From Wikipedia, the free encyclopedia
- For the area code, see Area code 802.
|802 by topic|
|Ab urbe condita||1555|
|Balinese saka calendar||723–724|
|Chinese calendar||辛巳年 (Metal Snake)
3498 or 3438
— to —
壬午年 (Water Horse)
3499 or 3439
|- Vikram Samvat||858–859|
|- Shaka Samvat||723–724|
|- Kali Yuga||3902–3903|
|Japanese calendar||Enryaku 21
|Minguo calendar||1110 before ROC
|Seleucid era||1113/1114 AG|
|Thai solar calendar||1344–1345|
928 or 547 or −225
— to —
929 or 548 or −224
|Wikimedia Commons has media related to 802.|
- October 31 – Empress Irene is deposed after a 5-year reign, and banished to Lesbos. High-ranking patricians place Nikephoros, the minister of finance (logothetes tou genikou), on the throne. He is crowned in the Hagia Sophia at Constantinople, by Patriarch Tarasios, as emperor of the Byzantine Empire.
- Pagan Danes invade Obodrite-ruled Schleswig, to take over territory almost emptied by the forcible deportations of the Saxons by emperor Charlemagne.
- Al-Andalus: Saragossa rises against the Emirate of Córdoba. Emir Al-Hakam I sends a Muslim army under General Amrus ibn Yusuf, and retakes the city.
- Krum becomes ruler (khan) of the Bulgarian Empire (until 814). During his reign Bulgarian territory doubles in size, from the Danube to the Dniester.
- King Beorhtric of Wessex dies after drinking a chalice of poison intended for his wife, Eadburh. She flees to the court of Charlemagne, who accepts a portion of her wealth and makes her abbess. Prince Egbert returns to Wessex, and is accepted as the new king.
- Battle of Kempsford: Æthelmund, ealdorman of Hwicce, is killed during the battle by his rival Weohstan, and levies of West Saxon Wiltshire.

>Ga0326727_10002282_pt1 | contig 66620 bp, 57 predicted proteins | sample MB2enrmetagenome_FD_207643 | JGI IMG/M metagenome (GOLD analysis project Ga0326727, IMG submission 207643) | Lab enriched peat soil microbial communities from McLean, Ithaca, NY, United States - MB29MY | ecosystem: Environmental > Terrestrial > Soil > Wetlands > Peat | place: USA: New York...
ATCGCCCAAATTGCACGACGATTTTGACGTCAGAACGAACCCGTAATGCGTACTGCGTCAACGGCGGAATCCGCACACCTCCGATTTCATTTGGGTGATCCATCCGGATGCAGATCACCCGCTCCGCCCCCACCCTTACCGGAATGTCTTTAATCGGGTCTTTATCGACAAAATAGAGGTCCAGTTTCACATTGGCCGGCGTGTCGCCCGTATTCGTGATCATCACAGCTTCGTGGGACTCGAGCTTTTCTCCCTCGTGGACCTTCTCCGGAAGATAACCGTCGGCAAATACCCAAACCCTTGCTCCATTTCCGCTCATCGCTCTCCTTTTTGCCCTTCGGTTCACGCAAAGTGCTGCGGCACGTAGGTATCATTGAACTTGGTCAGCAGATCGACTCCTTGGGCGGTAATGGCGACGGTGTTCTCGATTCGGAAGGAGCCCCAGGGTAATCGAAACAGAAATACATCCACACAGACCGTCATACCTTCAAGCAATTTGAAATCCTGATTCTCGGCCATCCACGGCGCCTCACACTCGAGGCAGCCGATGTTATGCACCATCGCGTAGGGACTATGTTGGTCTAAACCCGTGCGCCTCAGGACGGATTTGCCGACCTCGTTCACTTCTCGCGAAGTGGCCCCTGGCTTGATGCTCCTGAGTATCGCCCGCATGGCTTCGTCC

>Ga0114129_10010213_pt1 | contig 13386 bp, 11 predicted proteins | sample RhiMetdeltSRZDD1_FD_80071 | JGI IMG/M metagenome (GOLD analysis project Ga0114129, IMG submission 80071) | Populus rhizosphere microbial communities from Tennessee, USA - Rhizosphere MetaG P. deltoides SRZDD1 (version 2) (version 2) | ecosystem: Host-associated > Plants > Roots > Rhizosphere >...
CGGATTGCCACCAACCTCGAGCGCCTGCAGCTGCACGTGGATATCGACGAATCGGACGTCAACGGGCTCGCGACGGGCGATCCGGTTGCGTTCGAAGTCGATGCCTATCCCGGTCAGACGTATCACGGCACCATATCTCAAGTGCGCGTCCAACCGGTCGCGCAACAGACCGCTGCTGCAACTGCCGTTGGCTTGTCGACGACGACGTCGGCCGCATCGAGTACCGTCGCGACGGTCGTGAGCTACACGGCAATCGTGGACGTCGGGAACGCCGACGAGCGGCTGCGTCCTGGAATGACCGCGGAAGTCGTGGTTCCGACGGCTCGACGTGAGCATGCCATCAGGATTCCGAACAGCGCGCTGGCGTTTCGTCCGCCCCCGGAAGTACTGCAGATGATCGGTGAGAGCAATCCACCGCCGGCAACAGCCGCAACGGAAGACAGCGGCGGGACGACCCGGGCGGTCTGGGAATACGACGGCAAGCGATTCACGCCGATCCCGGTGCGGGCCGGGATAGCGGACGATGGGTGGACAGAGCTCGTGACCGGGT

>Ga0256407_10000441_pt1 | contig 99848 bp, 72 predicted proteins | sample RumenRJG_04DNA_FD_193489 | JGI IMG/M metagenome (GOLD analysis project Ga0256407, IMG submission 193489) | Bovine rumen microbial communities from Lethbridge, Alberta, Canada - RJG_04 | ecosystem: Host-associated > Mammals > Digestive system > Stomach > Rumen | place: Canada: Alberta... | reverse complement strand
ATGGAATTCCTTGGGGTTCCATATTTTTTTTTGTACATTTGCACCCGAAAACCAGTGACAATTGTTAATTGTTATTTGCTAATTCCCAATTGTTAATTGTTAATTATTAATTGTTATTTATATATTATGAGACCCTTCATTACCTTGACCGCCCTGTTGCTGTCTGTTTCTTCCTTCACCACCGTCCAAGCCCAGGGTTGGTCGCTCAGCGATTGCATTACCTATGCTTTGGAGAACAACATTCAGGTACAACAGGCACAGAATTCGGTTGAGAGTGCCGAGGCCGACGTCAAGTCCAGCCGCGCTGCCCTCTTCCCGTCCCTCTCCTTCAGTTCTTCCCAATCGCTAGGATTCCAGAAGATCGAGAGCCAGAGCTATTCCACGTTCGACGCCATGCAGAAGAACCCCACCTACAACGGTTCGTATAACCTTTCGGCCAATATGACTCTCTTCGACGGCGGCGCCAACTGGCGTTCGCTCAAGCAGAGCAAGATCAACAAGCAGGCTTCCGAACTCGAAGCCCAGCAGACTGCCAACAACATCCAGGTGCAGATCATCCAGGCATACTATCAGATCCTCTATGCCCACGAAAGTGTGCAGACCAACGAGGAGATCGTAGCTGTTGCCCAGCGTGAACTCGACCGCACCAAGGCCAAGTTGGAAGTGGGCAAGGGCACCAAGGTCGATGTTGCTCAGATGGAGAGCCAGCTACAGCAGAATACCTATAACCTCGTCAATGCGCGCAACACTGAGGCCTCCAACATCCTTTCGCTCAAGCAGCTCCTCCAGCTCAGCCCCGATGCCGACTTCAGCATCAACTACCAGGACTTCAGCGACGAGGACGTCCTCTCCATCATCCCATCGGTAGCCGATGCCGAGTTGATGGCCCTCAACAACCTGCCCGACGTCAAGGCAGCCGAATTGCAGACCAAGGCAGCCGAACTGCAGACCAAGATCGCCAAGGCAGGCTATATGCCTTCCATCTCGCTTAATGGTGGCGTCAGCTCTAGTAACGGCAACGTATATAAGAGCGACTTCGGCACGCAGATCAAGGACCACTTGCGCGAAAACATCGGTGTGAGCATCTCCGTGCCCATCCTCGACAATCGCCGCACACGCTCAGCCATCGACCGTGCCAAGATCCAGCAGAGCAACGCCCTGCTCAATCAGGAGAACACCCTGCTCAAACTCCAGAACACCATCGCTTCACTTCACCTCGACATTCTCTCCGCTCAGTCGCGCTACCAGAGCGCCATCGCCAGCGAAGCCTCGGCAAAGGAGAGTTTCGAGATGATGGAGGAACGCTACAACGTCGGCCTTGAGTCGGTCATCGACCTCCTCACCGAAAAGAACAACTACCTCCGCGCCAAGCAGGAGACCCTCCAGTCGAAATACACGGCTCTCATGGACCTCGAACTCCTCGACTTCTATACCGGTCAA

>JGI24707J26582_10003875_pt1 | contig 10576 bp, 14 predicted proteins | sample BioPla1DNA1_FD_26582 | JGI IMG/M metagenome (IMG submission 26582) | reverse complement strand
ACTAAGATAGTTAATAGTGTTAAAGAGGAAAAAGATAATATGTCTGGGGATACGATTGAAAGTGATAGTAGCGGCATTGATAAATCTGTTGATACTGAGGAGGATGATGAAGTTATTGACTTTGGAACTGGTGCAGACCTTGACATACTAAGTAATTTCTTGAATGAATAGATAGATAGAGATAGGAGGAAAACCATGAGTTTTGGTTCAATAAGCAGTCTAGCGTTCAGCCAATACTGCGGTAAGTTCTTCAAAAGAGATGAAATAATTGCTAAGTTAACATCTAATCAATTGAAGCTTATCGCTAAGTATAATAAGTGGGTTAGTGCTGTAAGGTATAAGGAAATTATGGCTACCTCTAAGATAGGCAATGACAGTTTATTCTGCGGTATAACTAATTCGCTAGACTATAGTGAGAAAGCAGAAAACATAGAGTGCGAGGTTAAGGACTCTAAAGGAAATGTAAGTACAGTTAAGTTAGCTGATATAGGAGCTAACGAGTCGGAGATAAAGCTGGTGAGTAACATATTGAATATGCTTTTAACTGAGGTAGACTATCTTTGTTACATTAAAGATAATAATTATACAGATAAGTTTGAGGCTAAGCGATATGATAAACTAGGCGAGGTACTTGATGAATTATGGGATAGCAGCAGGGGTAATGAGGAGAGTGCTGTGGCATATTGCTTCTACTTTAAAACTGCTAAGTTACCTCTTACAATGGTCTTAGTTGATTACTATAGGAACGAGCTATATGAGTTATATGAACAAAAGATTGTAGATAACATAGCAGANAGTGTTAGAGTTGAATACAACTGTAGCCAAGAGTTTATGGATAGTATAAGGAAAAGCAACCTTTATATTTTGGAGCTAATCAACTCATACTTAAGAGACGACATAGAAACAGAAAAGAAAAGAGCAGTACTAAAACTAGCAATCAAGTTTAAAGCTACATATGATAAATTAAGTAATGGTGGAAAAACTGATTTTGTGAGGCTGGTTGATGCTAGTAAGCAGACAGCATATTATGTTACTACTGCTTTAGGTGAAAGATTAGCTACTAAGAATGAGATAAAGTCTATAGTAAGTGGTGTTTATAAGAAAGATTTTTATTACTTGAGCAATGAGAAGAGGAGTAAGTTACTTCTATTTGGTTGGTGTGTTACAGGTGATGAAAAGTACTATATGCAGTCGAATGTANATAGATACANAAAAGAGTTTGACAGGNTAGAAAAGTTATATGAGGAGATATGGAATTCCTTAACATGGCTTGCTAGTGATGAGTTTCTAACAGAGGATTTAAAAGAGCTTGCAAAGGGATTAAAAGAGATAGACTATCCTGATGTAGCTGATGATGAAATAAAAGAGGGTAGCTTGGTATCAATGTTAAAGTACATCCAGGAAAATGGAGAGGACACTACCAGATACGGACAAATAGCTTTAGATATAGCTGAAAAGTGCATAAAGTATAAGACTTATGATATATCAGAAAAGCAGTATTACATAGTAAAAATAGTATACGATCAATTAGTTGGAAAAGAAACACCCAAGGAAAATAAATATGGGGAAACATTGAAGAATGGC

- The Vikings plunder the treasures of Iona Abbey, on the west coast of Scotland (approximate date).
- The Mecca Protocol: Caliph Harun al-Rashid and the leading officials of the Abbasid Caliphate perform the hajj to Mecca, where the line of succession is finalized. Harun's eldest son al-Amin is named heir, but his second son al-Ma'mun is named as al-Amin's heir, and ruler of a broadly autonomous Khurasan. A third son, al-Qasim, is added as third heir, and receives responsibility over the frontier areas with the Byzantine Empire.
- Prince Jayavarman declares the Khmer Empire (modern-day Cambodia) independent, and establishes the kingdom of Angkor. He is reconsecrated as a world ruler (chakravartin), or god-king (devaraja), under Hindu rites.
- Bi Xian, chancellor of the Tang Dynasty (d. 864)
- Fujiwara no Nagara, Japanese statesman (d. 856)
- Hugh, illegitimate son of Charlemagne (d. 844)
- Louis the German, king of East Francia (approximate date)
- Ono no Takamura, Japanese scholar and poet (d. 853)
- Ralpacan, emperor of Tibet (d. 836)
- January 11 – Paulinus II, patriarch of Aquileia (or 804)
- Æthelmund, Anglo-Saxon nobleman
- Bahlul ibn Marzuq, Muslim general
- Beorhtric, king of Wessex
- Domitian, duke of Carantania (approximate date)
- Eadburh, Anglo-Saxon princess
- Kardam, ruler (khan) of the Bulgarian Empire (or 803)
- Rashid, Muslim regent of Idris II
- Višeslav, duke of Croatia (or 810)
- Wulfstan, Anglo-Saxon ealdorman
- Nicolle, David (2014). The Conquest of Saxony AD 782–785. p. 21. ISBN 978-1-78200-825-5.
- Rucquoi, Adeline (1993). Histoire médiévale de la Péninsule ibérique. Paris: Seuil. p. 87. ISBN 2-02-012935-3.
- Kirby, Earliest English Kings, p. 186.
- Williams, Smyth & Kirby, A Biographical Dictionary of Dark Age Britain (1991), p. 24.
- Gilbert Meynier (2010) L'Algérie cœur du Maghreb classique. De l'ouverture islamo-arabe au repli (658-1518). Paris: La Découverte; pp.28.